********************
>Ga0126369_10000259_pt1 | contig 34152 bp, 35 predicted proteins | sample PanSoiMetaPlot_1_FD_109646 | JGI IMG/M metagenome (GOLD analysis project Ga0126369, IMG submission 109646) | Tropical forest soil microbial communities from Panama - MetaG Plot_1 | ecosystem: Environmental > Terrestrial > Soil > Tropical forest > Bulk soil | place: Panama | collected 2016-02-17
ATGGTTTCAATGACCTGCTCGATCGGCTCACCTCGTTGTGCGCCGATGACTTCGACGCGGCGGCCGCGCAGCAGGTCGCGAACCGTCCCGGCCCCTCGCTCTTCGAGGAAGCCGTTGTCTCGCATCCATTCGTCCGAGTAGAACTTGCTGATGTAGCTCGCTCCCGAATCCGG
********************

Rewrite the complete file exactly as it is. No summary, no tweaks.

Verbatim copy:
>Ga0126369_10000259_pt1 | contig 34152 bp, 35 predicted proteins | sample PanSoiMetaPlot_1_FD_109646 | JGI IMG/M metagenome (GOLD analysis project Ga0126369, IMG submission 109646) | Tropical forest soil microbial communities from Panama - MetaG Plot_1 | ecosystem: Environmental > Terrestrial > Soil > Tropical forest > Bulk soil | place: Panama | collected 2016-02-17
ATGGTTTCAATGACCTGCTCGATCGGCTCACCTCGTTGTGCGCCGATGACTTCGACGCGGCGGCCGCGCAGCAGGTCGCGAACCGTCCCGGCCCCTCGCTCTTCGAGGAAGCCGTTGTCTCGCATCCATTCGTCCGAGTAGAACTTGCTGATGTAGCTCGCTCCCGAATCCGG